In media and in real life, our use of these three responses in social engagement can almost always predict the outcome.
“This unexpected moment happened when Black Lives Matter activists were invited on stage at a pro-Trump rally,” promises the description of a click-bait video that, for once, actually fulfills its promise.
In it, Make America Great Again demonstrators take the time to listen to a group many of them initially wanted to ignore, and they find some common ground.
My friend who shared it, Rebecca Teti, has a knack for finding these stories, like another great one: “This Man Spent Decades Befriending KKK Members. Hundreds Have Left the Group Because of Him.”
Like the video, the article shows how powerful actually talking to one’s opponents can be.
You would think we would do it more often.
We do it all too rarely, though, whether it is from laziness or fear or — from something else. I try to teach my Mass Media students about this phenomenon by describing three mentalities the Church has fallen into with regard to the film industry.
The Command-and-Control Mentality ruled the way the Church handled film in the United States for much of the first half of the 20th century. The Hays Code, developed by the film industry with strong Catholic input, was a set of restrictions on filmmakers that was strictly enforced by Joseph Ignatius Breen, the industry’s official censor.
The Command and Control Mentality told filmmakers: “Tell stories our way or not at all.” And it wasn’t poorly intended: Public decency is worth upholding.
The Victim Mentality is the way many believers treated the media for the second half of the century and beyond. Christians picketed Martin Scorcese’s The Last Temptation of Christ in 1988, denounced Kevin Smith’s Dogma in 1999, and boycotted Ron Howard’s The Da Vinci Code in 2006.
The Victim Mentality says, “Stop telling stories that offend us!” Again, there is absolutely a place for this. Public indecency is worth opposing.
But the Missionary Mentality is the way certain filmmakers have been behaving in the media all along. In the 21st century, big-screen artists such as Mel Gibson and Terrence Malick explored the faith, and small-screen artists like Mike Nawrocki, Phil Vischer and Matt Meese share their joy in it.
The Missionary Mentality says, “Okay, you won’t tell my stories. So I will.”
The first two mentalities didn’t work to change hearts and minds. More of the third one almost certainly could.
Today, you can see where all three mentalities predominate.
The Command and Control Mentality predominates in aggressive secularism today — what Pope Benedict called “the Dictatorship of Relativism.”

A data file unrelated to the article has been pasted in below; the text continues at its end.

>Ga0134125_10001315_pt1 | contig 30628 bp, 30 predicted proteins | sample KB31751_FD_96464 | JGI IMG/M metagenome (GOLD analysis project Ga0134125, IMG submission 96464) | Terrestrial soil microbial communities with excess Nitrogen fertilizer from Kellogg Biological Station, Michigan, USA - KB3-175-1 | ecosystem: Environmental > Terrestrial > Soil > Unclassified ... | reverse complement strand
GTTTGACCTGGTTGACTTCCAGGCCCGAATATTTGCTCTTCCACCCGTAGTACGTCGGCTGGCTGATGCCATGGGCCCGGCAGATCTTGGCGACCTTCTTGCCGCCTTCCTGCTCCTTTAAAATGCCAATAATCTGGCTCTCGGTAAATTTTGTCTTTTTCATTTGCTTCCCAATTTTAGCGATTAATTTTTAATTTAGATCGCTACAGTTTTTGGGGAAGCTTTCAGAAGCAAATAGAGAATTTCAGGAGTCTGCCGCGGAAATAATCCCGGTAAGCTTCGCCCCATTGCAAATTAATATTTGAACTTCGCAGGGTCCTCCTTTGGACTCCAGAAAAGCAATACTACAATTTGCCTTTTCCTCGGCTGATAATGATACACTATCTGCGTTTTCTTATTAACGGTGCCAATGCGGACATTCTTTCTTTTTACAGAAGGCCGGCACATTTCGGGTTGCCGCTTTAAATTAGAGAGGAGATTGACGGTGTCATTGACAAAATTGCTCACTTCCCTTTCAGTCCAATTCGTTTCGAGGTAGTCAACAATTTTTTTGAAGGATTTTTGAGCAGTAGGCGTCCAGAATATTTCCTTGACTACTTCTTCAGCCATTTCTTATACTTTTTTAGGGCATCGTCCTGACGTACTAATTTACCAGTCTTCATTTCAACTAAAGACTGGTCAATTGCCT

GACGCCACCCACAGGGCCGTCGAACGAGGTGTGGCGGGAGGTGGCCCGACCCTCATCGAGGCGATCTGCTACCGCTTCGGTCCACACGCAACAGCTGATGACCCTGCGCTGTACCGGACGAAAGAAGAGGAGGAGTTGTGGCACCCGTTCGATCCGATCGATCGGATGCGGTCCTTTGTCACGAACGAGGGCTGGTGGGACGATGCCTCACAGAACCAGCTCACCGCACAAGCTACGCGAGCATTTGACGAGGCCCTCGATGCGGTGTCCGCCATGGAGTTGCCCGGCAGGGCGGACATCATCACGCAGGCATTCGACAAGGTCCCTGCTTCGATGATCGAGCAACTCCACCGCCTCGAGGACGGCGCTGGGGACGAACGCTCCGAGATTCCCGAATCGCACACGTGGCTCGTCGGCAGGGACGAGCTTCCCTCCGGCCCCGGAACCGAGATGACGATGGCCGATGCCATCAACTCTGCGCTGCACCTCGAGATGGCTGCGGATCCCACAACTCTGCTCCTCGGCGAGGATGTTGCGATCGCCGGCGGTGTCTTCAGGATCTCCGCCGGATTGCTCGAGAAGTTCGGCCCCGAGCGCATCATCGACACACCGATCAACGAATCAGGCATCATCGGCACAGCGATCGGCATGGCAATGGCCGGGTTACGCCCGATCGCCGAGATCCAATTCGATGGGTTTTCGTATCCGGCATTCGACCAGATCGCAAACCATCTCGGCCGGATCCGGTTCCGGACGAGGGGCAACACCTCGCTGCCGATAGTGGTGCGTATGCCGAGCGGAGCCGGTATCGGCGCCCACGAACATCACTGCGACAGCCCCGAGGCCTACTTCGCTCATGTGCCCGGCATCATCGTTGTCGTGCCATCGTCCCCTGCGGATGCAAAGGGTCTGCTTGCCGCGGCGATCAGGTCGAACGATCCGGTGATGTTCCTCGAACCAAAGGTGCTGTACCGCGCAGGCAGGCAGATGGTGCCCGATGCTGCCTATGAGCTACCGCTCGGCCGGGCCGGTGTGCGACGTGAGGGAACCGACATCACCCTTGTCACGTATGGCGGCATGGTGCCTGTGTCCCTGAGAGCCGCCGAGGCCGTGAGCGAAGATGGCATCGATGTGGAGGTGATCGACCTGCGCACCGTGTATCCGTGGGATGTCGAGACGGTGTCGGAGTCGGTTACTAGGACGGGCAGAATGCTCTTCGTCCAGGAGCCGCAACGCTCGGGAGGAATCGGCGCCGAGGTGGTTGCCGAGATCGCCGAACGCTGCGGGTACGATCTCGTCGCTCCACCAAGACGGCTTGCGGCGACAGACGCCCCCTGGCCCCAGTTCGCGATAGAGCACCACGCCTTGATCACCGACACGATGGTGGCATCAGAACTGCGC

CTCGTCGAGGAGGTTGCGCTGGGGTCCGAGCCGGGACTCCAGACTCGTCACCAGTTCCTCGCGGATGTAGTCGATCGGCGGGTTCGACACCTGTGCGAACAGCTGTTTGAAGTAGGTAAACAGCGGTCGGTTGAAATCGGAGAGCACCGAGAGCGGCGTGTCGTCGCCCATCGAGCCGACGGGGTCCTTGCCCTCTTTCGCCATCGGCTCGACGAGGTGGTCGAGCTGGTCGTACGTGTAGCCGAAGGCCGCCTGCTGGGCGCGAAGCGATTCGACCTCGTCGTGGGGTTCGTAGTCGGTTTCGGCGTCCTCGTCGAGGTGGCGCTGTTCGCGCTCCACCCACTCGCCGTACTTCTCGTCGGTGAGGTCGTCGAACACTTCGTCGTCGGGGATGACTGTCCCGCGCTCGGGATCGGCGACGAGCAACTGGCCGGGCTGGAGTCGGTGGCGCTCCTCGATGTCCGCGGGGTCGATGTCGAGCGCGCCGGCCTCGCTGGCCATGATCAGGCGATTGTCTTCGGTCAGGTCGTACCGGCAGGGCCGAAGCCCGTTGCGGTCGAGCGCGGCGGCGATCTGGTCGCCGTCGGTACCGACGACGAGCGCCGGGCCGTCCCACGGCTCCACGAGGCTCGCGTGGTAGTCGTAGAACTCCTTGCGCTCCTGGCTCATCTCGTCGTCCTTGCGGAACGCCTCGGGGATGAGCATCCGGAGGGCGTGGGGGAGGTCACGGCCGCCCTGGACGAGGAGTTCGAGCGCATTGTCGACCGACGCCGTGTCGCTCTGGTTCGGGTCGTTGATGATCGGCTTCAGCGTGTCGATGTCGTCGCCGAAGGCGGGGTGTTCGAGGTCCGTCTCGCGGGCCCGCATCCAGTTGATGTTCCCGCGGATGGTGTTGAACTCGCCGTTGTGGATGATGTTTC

You saw the Command-and-Control Mentality when Google fired James Damore for daring to write about women in tech jobs. You saw it when Dianne Feinstein and others grilled Amy Coney Barrett about her Catholic faith at her U.S. Senate confirmation hearing. Pro-lifers have seen it in years of refusal of mainstream media outlets to share the facts about abortion, or even accurately cover the annual March for Life.
Facing this kind of onslaught, it is easy to crawl into the warm bath of the Victim Mentality and say, “Woe is me, these people are mean! Woe is me, the culture is so corrupt no one takes me seriously.”
My Spanish grandfather told me that the difference between saints and cynics is that saints work hard and cynics whimper and blame. He told me to follow the saints.
Right now, we need the Missionary Mentality more than ever. We need to bridge the divide, loving others by willing the best for them.
Just ask the pro-life movement. After being tarred as anti-woman, pro-lifers changed marketing tactics decades ago, focusing on their outreach to mothers, healing for post-abortive women and adoption. Now, no honest critic can call them “anti-women,” and those who call them that anyway lose.
You can call this approach the “culture of encounter” if you want, or the “new evangelization” if you prefer, but it is what is needed more than anything in our time.
What will do the most to change the culture? Denouncing the doctrinal shortcomings of others, complaining about who and what offends us, or finding out how our neighbors are hurting and telling them where they can find solace?
To ask the question is to answer it. Now all that remains is to live it.
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